Younger models - how young is too young?

By Viv Groskop

British designer Pearl Lowe (right) with her daughter Betty (5) and Daisy (22). Photo / AP
British designer Pearl Lowe (right) with her daughter Betty (5) and Daisy (22). Photo / AP

Being a model isn't easy. Especially when you haven't hit puberty. Last week Cindy Crawford's daughter Kaia made her modelling debut for Young Versace, at 10 - the latest in a long line of school-age runway stars.

While you're unlikely to make it as a supermodel by 11 unless you have at least one celebrity parent, these days it is not unusual to see models barely in their teens on the runway and in magazine adverts.

Last year, a Prada campaign featured 13-year-old Ondria Hardin. In November, an advert for Marc Jacobs' perfume Oh Lola! was banned in the United Kingdom for featuring 17-year-old actress Dakota Fanning in a "sexually provocative position".

The UK's Advertising Standards Authority ruled that "the actress actually looked to be under the age of 16".

Canadian model Coco Rocha, 23, recently complained in a US television interview that "15 is way too young to be a model".

"I was scouted at 14, started modelling at 15 and lived in New York at 16," she says. She has been in runway shows for Marc Jacobs, Anna Sui and Stella McCartney and was the face of advertising campaigns for Gap, Dior and Yves Saint Laurent. She now feels her early career was too much for her.

Rocha says girls are taken out of high school, away from their parents and put into an industry "that treats them as adults, and they do not know how to work with that. They are just thinking, 'How do I please you?"'

Carole White, director of Premier, one of the UK's leading model agencies, says it worries her that several of the big fashion houses, including Prada and Balenciaga, have started using girls aged 13 or 14 to front campaigns or do catwalk work.

She says it's common for girls to be scouted from the age of 13, although they won't work for a couple of years.

"They don't actually do anything [with a model agency] at that age. You tend not to do anything until they're 15.

"They just get used to having their picture taken in the school holidays. And having lots of Polaroids done," says White.

Fashion PR Debra Bourne is co-founder of All Walks on the Catwalk, which campaigns for diversity of age, shape and ethnicity in fashion.

"Hard competition drives them to scout models incredibly young, for fear of losing out," she says. "If models start being used by 15 or 16, this gives the model agency a lead-in period to build the relationship. But I would argue that, emotionally, this is a huge amount to contend with at that age, even though good agencies will argue that they are there to fully protect them."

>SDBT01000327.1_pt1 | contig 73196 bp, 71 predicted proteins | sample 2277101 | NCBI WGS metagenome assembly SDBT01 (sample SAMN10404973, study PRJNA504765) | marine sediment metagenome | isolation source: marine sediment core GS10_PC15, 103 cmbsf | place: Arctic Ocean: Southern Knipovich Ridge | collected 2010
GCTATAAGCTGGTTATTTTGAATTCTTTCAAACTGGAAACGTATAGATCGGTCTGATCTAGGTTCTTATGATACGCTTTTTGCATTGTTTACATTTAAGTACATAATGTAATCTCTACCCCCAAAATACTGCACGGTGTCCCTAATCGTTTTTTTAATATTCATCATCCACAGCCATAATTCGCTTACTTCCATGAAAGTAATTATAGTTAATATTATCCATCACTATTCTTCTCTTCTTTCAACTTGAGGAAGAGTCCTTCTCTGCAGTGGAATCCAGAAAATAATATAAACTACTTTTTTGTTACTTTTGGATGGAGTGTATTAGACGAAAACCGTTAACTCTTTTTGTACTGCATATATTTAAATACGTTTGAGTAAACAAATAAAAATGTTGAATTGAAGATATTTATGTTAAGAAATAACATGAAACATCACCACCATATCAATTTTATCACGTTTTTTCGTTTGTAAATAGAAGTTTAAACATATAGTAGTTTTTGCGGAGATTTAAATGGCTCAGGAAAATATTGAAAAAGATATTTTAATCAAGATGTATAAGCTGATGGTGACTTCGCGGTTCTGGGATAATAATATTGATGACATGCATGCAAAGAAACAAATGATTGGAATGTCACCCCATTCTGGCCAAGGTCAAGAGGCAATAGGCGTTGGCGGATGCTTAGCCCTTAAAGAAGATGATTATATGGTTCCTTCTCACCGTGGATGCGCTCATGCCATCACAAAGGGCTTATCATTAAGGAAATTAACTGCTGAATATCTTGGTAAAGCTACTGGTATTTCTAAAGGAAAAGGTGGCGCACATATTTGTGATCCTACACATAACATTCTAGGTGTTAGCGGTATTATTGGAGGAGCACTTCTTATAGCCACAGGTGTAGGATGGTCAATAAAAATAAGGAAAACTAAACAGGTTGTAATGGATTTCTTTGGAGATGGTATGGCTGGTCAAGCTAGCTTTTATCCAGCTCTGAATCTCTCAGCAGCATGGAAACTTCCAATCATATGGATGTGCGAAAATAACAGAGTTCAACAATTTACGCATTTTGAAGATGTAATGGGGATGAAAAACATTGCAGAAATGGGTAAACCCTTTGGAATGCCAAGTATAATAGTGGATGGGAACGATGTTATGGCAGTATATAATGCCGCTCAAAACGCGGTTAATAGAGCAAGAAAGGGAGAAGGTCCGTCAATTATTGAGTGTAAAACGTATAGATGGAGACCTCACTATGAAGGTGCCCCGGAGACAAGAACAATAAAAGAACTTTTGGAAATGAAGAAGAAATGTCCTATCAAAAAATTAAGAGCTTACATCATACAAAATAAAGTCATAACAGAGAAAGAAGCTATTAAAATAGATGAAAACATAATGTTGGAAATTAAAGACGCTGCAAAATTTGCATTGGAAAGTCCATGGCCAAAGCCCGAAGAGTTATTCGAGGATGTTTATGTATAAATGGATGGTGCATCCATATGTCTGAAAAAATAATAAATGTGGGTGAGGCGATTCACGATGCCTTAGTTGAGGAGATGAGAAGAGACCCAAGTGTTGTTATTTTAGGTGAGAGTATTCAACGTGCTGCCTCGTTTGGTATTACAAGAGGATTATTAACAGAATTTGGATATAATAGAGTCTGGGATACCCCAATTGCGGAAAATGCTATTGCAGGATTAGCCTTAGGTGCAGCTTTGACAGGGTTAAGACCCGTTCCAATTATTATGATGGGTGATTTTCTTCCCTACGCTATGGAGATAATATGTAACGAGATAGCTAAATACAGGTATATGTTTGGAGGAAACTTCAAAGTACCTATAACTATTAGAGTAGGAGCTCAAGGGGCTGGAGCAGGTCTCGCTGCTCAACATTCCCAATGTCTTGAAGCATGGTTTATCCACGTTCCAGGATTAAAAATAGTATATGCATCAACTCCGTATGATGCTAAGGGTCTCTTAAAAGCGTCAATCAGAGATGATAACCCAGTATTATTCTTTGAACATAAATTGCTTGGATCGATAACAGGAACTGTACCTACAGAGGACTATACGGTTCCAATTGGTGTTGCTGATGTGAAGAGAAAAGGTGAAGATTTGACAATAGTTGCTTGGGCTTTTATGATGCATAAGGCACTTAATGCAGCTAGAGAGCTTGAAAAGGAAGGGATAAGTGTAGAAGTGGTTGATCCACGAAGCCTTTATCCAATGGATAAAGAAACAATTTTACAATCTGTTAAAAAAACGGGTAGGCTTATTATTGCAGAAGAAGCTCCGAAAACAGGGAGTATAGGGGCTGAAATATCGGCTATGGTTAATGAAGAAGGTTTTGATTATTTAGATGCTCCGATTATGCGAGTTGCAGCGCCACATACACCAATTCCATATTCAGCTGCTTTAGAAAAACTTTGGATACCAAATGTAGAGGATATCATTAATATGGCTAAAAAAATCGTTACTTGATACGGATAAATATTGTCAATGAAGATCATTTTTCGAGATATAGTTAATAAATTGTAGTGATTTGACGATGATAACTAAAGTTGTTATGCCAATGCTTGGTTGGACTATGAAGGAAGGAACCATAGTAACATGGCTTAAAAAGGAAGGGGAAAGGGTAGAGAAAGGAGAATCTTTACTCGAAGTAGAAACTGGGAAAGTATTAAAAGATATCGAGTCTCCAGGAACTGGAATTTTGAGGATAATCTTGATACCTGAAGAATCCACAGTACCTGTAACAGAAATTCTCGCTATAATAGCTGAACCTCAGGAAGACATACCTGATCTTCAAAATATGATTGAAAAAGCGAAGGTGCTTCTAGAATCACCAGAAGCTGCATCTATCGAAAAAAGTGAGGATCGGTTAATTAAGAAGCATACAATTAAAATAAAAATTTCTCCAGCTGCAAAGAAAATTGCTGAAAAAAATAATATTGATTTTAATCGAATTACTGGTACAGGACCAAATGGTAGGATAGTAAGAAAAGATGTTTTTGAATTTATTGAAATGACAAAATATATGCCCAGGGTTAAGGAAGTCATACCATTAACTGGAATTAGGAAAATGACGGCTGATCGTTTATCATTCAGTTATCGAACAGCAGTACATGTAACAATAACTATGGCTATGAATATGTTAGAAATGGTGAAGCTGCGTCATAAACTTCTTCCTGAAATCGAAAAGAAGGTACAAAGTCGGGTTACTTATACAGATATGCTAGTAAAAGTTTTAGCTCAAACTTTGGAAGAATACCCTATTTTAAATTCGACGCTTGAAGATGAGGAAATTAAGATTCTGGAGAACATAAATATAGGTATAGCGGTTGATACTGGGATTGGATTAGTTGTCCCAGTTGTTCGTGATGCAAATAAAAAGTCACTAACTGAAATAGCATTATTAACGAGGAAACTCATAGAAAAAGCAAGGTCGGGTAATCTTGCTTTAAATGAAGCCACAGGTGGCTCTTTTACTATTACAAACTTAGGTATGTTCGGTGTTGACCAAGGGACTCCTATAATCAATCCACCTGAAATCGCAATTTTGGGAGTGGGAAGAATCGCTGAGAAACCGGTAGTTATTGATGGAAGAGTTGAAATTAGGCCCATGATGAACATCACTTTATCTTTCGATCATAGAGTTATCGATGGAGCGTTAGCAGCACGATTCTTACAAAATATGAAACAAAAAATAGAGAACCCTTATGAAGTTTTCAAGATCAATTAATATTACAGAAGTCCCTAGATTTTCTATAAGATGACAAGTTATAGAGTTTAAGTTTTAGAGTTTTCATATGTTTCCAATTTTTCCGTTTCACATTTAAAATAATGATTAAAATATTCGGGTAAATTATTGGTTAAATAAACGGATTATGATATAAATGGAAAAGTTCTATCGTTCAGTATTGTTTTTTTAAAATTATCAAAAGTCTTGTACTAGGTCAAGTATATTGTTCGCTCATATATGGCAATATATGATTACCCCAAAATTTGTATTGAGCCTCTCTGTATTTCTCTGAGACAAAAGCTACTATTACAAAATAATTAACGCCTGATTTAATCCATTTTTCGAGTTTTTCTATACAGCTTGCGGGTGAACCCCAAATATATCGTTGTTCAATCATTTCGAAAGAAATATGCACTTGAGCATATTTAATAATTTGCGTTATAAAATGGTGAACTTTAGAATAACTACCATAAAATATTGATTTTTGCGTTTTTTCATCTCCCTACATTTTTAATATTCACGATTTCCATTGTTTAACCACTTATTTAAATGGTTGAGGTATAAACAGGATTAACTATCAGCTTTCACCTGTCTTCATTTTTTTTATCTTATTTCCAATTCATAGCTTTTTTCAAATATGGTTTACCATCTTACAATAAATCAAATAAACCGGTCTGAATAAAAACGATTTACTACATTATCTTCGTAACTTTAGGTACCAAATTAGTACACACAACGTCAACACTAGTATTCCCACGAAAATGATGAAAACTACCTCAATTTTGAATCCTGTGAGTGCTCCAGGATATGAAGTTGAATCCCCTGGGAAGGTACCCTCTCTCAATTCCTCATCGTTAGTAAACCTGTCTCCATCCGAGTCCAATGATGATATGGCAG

Victoria's Secret model Behati Prinsloo, 22, has spoken about what it was like to be "discovered" at 15.

"There's no one that helps models figure out what they should do or helps them with their money. It's especially hard for under-age models. You have to figure it out on your own. It's very stressful, it's a lot of travelling, a lot of time away from family, a lot of dealing with stuff you shouldn't be dealing with at that age."

The preference for younger models also influences the aesthetic: the younger she is, the more likely she will be skinny and boyish.

Psychologists at the University of Queensland in Australia and the Centre for Appearance Research at UWE in Bristol are investigating whether we respond as negatively as the fashion industry claims to images of women who don't resemble a slim 16-year-old.

Philippa Diedrichs, the author of a 2011 paper entitled Waif goodbye!, created adverts using a size 8 and a size 12 model and interviewed women about their feelings and likely purchasing decisions after looking at the images.

Younger women, aged 18 to 25, reported feeling despondent about the size 8 picture. They said they would be more likely to buy something if it was advertised by a size 12 model.

This research is ongoing and if it becomes influential, the fashion industry may be forced to challenge the mid-teenage aesthetic as the norm for the "idealised woman".

Keeping it in the family

Anais Gallagher (daughter of Meg Mathews and Noel Gallagher), 11. Though she will only turn 12 at the end of this month, Anais has a portfolio many models aspire to and has featured in adverts for Paul Smith childrenswear.

Kaia Crawford Gerber (daughter of Cindy Crawford and Rande Gerber), 10. Kaia Crawford Gerber is star of the first Young Versace campaign, working on the 2012 line designed by Donatella Versace.

Lottie Moss (Kate Moss's half-sister), 13. Spotted in photographs of Kate's wedding, Lottie Moss had her sister's agents Storm Model Management organising test shoots and has been tipped by fashion bible Vogue.

Betty Lowe (daughter of Pearl Lowe and Danny Goffey), 5. Pearl Lowe's youngest girl embarked on a modelling career like her older sister, Daisy, after they appeared with mum in shots promoting clothing for high-street chain Peacocks.

- Observer

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